To add to the complexity, psychopathy is not a diagnostic category in the Diagnostic and Statistical Manual of Mental Disorders (DSM-V)—one reason the area tends to be both underfunded and undertreated, Marsh added. In part, that is due to earlier disagreements in the field: Some of those studying the disorder worried that a psychopathy diagnosis would stigmatize people too much, while others were concerned that clinicians would have difficulty in accurately assessing traits like callousness or cruel or indifferent disregard of others. So, although psychopathy was included in the first two editions of the DSM, it was replaced in the third edition by antisocial personality disorder (ASPD), which focuses mainly on the behavioral aspects of psychopathy, such as aggression, impulsivity, and violations of others’ rights, but only minimally on personality characteristics like callousness, remorselessness, and narcissism. As a result, only about a third of those diagnosed with ASPD also meet the criteria for psychopathy, according to research using validated scales, which often leads to confusion over how and if the two conditions are related, Marsh noted.

And regarding successful treatment, including schema therapy:

Collectively, these findings suggest that those with or at risk for psychopathy need more than single-dose therapy. Rather, therapy needs to be both correctly tailored to the problems the person is facing and of sufficiently long duration to ensure that changes stick, Viding said.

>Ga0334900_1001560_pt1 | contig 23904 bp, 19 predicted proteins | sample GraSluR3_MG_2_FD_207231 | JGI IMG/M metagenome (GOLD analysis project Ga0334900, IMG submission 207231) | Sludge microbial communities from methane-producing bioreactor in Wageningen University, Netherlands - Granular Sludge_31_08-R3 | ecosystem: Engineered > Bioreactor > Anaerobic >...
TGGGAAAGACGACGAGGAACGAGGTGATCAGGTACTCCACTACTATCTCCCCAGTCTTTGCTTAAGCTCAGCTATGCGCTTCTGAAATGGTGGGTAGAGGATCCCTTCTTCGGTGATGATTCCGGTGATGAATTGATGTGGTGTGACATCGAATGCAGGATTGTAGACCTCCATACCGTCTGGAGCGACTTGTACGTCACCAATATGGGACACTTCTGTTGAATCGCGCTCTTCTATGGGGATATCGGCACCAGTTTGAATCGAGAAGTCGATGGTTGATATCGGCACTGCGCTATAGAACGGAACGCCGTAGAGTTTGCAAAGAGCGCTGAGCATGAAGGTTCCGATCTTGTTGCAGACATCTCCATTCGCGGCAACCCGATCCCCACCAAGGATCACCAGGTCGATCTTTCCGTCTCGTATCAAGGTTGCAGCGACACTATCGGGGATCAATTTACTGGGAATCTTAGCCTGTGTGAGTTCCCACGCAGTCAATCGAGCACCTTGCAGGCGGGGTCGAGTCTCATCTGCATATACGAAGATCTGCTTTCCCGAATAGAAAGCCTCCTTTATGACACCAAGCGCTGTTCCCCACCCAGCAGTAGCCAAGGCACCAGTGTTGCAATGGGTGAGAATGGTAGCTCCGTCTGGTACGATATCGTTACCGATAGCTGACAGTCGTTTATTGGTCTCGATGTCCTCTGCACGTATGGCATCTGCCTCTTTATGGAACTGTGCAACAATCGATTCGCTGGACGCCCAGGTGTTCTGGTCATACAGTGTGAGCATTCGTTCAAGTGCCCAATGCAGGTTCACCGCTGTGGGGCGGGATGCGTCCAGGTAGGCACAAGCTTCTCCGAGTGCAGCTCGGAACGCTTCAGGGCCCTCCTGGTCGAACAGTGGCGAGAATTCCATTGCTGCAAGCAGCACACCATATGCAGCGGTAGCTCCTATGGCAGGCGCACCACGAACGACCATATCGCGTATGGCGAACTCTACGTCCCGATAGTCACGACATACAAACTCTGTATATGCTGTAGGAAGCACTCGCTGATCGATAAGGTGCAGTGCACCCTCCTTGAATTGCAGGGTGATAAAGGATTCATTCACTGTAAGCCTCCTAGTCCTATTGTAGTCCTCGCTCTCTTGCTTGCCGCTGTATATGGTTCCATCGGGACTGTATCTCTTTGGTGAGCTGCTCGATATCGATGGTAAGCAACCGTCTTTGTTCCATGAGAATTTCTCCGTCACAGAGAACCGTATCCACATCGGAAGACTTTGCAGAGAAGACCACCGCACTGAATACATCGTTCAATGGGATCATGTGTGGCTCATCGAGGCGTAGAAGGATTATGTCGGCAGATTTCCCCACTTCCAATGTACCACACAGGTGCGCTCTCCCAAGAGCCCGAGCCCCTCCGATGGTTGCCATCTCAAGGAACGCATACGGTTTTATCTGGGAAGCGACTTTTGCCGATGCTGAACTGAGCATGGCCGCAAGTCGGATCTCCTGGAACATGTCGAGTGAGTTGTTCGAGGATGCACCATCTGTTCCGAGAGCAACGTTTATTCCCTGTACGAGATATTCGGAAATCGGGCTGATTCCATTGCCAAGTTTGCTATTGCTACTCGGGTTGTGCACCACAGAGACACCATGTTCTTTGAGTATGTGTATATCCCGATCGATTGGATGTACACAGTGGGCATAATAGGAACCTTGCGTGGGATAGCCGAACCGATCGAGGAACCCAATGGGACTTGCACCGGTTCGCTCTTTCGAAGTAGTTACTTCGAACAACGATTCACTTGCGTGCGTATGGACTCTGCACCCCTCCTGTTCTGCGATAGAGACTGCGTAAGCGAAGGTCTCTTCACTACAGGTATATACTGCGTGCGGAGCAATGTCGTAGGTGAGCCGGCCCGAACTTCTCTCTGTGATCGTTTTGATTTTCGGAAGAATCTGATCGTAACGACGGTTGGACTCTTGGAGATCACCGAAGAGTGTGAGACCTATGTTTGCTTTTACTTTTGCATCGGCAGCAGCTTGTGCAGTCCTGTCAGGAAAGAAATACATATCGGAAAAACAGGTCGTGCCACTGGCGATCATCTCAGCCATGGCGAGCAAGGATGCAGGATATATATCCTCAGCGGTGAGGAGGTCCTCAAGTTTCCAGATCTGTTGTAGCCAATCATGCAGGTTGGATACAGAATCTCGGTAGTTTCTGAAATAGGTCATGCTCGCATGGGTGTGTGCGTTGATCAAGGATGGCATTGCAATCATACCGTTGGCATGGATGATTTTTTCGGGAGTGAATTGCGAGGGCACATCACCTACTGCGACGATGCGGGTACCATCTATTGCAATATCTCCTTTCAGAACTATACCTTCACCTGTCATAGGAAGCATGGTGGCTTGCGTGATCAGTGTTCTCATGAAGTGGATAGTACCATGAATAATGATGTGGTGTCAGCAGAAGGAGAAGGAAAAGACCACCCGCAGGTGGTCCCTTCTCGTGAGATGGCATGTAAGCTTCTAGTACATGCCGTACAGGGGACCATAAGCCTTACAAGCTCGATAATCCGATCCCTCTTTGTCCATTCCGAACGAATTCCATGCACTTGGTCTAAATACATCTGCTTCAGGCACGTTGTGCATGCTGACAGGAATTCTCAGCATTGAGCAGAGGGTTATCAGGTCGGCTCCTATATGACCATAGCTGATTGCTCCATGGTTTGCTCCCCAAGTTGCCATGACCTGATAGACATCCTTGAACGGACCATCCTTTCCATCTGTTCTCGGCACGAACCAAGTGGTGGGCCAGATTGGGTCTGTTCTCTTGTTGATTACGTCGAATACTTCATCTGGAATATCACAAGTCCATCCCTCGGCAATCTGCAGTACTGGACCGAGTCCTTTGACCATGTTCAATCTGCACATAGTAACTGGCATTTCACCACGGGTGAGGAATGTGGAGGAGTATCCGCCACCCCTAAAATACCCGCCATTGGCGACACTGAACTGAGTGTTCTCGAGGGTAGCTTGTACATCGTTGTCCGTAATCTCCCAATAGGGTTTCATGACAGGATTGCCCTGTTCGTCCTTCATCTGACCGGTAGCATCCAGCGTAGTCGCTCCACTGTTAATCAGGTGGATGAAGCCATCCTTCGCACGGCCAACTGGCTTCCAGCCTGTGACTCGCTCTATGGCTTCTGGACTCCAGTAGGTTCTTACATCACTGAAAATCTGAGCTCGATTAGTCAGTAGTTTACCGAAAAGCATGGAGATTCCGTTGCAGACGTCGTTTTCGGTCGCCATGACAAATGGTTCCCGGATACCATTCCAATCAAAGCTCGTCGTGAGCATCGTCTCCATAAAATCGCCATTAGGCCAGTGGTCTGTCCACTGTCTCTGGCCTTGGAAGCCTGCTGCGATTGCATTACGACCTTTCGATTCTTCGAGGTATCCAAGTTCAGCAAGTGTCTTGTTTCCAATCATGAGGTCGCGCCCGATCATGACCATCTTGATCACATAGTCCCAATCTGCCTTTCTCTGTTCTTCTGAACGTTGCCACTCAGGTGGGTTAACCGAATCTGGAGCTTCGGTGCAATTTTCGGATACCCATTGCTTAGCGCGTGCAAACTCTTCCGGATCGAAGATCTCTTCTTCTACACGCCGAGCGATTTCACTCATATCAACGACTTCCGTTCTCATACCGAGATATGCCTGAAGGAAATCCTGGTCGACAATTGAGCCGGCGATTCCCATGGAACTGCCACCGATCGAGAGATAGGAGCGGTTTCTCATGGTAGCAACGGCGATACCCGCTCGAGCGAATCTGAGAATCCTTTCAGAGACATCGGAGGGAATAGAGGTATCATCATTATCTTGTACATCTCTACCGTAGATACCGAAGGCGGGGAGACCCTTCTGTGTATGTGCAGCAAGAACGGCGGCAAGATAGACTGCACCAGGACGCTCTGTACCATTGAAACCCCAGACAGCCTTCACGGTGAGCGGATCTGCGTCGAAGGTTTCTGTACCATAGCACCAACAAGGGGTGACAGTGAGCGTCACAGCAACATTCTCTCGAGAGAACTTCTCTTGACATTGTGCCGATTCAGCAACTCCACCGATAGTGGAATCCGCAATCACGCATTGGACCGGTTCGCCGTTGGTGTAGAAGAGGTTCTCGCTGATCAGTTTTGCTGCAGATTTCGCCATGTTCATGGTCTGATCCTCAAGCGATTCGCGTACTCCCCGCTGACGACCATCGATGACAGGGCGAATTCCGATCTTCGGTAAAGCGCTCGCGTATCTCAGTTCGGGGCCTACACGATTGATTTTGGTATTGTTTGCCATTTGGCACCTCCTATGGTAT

Wednesday, May 25, 2022

Pretty Morbid talks about "being" identity

Confessions of a Sociopath author M.E. Thomas talks to Pretty Morbid about what Pretty Morbid calls a "being" identity that many normal people experience, as opposed to an "acting" identity that is more in line with what M.E. Thomas and Pretty Morbid experience. The being identity is characterized by a sensation of going with the flow of life and not really choosing things but allowing things to sort of arise organically. In this Part 1 they discuss some of the characteristics of this type of identity and the distinctions between this and the acting identity. In the next part they criticize the being identity.


Wednesday, May 11, 2022

Mysterious hot blonde Ray

00:00 Story of chickens being massacred by neigbors' dogs

23:23 Ray introduces herself

41:18 Thought Journals:

I bet you never thought psychopaths could be mysterious hot blondes. Or maybe you did and that's why you're here is that you put in those exact search terms!!!

Here are the videos I reference about personal boundaries:


Bree Said: 

Thursday, April 28, 2022

More psychopaths react to Killing Eve Finale

 This time with RT!